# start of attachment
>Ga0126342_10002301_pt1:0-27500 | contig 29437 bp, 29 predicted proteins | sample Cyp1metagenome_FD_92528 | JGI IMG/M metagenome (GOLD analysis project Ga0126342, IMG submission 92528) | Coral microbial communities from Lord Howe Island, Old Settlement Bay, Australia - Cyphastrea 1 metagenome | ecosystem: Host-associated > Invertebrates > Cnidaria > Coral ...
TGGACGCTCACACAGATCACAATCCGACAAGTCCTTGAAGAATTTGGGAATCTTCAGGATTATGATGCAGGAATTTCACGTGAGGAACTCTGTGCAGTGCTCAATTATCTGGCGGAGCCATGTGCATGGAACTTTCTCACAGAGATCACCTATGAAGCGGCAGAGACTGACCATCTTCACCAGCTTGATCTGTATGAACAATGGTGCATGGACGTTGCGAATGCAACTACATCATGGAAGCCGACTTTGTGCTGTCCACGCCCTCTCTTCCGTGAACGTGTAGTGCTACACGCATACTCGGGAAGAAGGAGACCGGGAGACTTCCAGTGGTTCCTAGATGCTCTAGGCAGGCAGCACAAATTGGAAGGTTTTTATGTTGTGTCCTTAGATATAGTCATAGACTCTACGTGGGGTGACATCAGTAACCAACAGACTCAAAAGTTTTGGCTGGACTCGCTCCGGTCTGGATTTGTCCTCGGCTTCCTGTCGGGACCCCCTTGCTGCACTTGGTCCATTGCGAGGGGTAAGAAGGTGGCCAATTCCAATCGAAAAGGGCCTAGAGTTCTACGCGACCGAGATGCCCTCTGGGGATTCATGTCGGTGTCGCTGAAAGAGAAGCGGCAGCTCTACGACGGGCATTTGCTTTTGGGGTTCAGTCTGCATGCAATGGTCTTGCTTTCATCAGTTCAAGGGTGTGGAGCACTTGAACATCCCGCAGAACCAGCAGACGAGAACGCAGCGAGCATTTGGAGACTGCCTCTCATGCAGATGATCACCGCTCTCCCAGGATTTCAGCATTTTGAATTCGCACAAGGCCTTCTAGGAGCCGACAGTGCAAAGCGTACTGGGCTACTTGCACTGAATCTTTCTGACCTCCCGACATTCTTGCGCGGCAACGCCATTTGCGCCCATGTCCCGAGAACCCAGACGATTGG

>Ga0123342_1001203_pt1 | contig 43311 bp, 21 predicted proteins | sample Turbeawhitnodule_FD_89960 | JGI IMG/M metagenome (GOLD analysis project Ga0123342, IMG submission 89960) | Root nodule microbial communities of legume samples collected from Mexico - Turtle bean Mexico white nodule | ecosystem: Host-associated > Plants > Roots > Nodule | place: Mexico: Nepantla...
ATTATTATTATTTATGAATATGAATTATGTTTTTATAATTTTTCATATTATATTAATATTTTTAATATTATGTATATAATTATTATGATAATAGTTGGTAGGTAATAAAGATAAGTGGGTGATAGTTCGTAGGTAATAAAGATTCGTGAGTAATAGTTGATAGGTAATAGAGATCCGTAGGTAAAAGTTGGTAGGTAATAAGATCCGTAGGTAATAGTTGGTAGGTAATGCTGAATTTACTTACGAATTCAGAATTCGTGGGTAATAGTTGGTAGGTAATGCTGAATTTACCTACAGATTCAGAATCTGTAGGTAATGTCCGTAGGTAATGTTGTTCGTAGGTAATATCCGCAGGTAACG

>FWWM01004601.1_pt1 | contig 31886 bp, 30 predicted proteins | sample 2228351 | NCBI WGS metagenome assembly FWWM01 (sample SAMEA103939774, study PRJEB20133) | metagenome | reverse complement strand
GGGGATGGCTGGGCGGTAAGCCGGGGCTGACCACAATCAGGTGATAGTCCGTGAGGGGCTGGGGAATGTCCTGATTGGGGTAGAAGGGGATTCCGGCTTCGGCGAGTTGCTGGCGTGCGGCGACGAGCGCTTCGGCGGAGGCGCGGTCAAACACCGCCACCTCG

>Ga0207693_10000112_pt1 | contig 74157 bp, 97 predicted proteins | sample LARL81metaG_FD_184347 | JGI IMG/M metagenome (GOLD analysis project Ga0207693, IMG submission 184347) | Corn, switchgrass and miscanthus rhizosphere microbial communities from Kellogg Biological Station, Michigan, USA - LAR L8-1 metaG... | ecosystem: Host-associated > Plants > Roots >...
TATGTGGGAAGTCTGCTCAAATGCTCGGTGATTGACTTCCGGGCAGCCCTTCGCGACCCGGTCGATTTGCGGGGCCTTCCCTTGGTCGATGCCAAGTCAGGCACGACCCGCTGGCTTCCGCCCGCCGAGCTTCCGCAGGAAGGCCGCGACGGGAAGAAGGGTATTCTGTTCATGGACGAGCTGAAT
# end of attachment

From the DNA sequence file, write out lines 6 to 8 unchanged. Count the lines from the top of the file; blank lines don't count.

GGGGATGGCTGGGCGGTAAGCCGGGGCTGACCACAATCAGGTGATAGTCCGTGAGGGGCTGGGGAATGTCCTGATTGGGGTAGAAGGGGATTCCGGCTTCGGCGAGTTGCTGGCGTGCGGCGACGAGCGCTTCGGCGGAGGCGCGGTCAAACACCGCCACCTCG

>Ga0207693_10000112_pt1 | contig 74157 bp, 97 predicted proteins | sample LARL81metaG_FD_184347 | JGI IMG/M metagenome (GOLD analysis project Ga0207693, IMG submission 184347) | Corn, switchgrass and miscanthus rhizosphere microbial communities from Kellogg Biological Station, Michigan, USA - LAR L8-1 metaG... | ecosystem: Host-associated > Plants > Roots >...
TATGTGGGAAGTCTGCTCAAATGCTCGGTGATTGACTTCCGGGCAGCCCTTCGCGACCCGGTCGATTTGCGGGGCCTTCCCTTGGTCGATGCCAAGTCAGGCACGACCCGCTGGCTTCCGCCCGCCGAGCTTCCGCAGGAAGGCCGCGACGGGAAGAAGGGTATTCTGTTCATGGACGAGCTGAAT